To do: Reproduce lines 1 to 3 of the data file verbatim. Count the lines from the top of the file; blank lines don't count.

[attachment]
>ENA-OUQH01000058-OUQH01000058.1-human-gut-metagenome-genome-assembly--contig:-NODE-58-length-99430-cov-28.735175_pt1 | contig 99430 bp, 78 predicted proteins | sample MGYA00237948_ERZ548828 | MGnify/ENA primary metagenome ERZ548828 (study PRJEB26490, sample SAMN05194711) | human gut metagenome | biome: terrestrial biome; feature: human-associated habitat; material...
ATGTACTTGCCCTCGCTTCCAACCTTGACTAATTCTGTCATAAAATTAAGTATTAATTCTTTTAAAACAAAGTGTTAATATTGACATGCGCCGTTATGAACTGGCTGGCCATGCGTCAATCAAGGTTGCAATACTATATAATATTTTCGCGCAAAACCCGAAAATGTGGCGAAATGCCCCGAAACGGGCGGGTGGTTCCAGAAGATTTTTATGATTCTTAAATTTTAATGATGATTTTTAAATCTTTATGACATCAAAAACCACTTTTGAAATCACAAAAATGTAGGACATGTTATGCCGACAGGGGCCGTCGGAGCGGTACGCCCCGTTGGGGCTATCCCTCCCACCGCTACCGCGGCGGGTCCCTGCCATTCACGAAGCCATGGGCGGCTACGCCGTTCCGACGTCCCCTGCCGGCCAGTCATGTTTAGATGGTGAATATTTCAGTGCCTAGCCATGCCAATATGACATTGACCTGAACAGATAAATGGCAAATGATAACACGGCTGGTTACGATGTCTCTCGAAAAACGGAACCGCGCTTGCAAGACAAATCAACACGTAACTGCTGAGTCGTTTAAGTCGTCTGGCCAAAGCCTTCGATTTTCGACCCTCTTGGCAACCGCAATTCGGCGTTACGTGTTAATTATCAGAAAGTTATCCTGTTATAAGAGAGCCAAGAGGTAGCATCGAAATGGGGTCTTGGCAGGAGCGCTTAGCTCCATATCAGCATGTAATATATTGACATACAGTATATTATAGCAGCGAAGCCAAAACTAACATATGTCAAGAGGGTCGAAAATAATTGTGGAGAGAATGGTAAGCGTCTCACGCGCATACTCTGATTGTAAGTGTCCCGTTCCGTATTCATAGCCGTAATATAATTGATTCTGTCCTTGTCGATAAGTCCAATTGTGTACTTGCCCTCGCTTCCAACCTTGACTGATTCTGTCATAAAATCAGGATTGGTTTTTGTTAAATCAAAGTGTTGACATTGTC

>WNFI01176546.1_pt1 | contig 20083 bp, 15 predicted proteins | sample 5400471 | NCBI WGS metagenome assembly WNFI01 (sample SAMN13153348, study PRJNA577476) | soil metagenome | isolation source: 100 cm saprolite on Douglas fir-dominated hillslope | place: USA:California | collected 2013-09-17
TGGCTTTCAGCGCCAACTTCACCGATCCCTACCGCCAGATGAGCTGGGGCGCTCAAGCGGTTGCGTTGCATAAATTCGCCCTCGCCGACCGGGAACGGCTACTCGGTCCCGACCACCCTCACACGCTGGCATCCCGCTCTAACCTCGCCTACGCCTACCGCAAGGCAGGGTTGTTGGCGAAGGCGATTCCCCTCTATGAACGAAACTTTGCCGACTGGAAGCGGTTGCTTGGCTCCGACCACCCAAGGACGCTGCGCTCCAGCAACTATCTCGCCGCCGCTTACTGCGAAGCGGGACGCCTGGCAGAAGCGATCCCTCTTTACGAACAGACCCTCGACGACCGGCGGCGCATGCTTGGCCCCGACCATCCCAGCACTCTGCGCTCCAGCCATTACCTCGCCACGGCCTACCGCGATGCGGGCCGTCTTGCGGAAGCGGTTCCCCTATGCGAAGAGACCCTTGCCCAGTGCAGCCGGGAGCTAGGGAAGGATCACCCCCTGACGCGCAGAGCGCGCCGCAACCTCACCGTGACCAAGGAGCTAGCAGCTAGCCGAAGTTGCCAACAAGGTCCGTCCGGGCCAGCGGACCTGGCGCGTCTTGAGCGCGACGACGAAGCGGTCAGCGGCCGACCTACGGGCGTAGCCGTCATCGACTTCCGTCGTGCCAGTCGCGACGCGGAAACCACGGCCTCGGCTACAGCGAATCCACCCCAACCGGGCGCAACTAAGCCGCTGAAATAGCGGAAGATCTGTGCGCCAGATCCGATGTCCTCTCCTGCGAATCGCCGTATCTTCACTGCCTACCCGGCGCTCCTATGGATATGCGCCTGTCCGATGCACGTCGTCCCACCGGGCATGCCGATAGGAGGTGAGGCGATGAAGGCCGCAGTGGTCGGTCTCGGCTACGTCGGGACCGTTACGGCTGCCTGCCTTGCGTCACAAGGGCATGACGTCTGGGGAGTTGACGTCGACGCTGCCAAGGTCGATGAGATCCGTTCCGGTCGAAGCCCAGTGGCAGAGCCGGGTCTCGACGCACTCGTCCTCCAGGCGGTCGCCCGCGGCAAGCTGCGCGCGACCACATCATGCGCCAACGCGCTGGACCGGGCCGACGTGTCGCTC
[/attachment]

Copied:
>ENA-OUQH01000058-OUQH01000058.1-human-gut-metagenome-genome-assembly--contig:-NODE-58-length-99430-cov-28.735175_pt1 | contig 99430 bp, 78 predicted proteins | sample MGYA00237948_ERZ548828 | MGnify/ENA primary metagenome ERZ548828 (study PRJEB26490, sample SAMN05194711) | human gut metagenome | biome: terrestrial biome; feature: human-associated habitat; material...
ATGTACTTGCCCTCGCTTCCAACCTTGACTAATTCTGTCATAAAATTAAGTATTAATTCTTTTAAAACAAAGTGTTAATATTGACATGCGCCGTTATGAACTGGCTGGCCATGCGTCAATCAAGGTTGCAATACTATATAATATTTTCGCGCAAAACCCGAAAATGTGGCGAAATGCCCCGAAACGGGCGGGTGGTTCCAGAAGATTTTTATGATTCTTAAATTTTAATGATGATTTTTAAATCTTTATGACATCAAAAACCACTTTTGAAATCACAAAAATGTAGGACATGTTATGCCGACAGGGGCCGTCGGAGCGGTACGCCCCGTTGGGGCTATCCCTCCCACCGCTACCGCGGCGGGTCCCTGCCATTCACGAAGCCATGGGCGGCTACGCCGTTCCGACGTCCCCTGCCGGCCAGTCATGTTTAGATGGTGAATATTTCAGTGCCTAGCCATGCCAATATGACATTGACCTGAACAGATAAATGGCAAATGATAACACGGCTGGTTACGATGTCTCTCGAAAAACGGAACCGCGCTTGCAAGACAAATCAACACGTAACTGCTGAGTCGTTTAAGTCGTCTGGCCAAAGCCTTCGATTTTCGACCCTCTTGGCAACCGCAATTCGGCGTTACGTGTTAATTATCAGAAAGTTATCCTGTTATAAGAGAGCCAAGAGGTAGCATCGAAATGGGGTCTTGGCAGGAGCGCTTAGCTCCATATCAGCATGTAATATATTGACATACAGTATATTATAGCAGCGAAGCCAAAACTAACATATGTCAAGAGGGTCGAAAATAATTGTGGAGAGAATGGTAAGCGTCTCACGCGCATACTCTGATTGTAAGTGTCCCGTTCCGTATTCATAGCCGTAATATAATTGATTCTGTCCTTGTCGATAAGTCCAATTGTGTACTTGCCCTCGCTTCCAACCTTGACTGATTCTGTCATAAAATCAGGATTGGTTTTTGTTAAATCAAAGTGTTGACATTGTC

>WNFI01176546.1_pt1 | contig 20083 bp, 15 predicted proteins | sample 5400471 | NCBI WGS metagenome assembly WNFI01 (sample SAMN13153348, study PRJNA577476) | soil metagenome | isolation source: 100 cm saprolite on Douglas fir-dominated hillslope | place: USA:California | collected 2013-09-17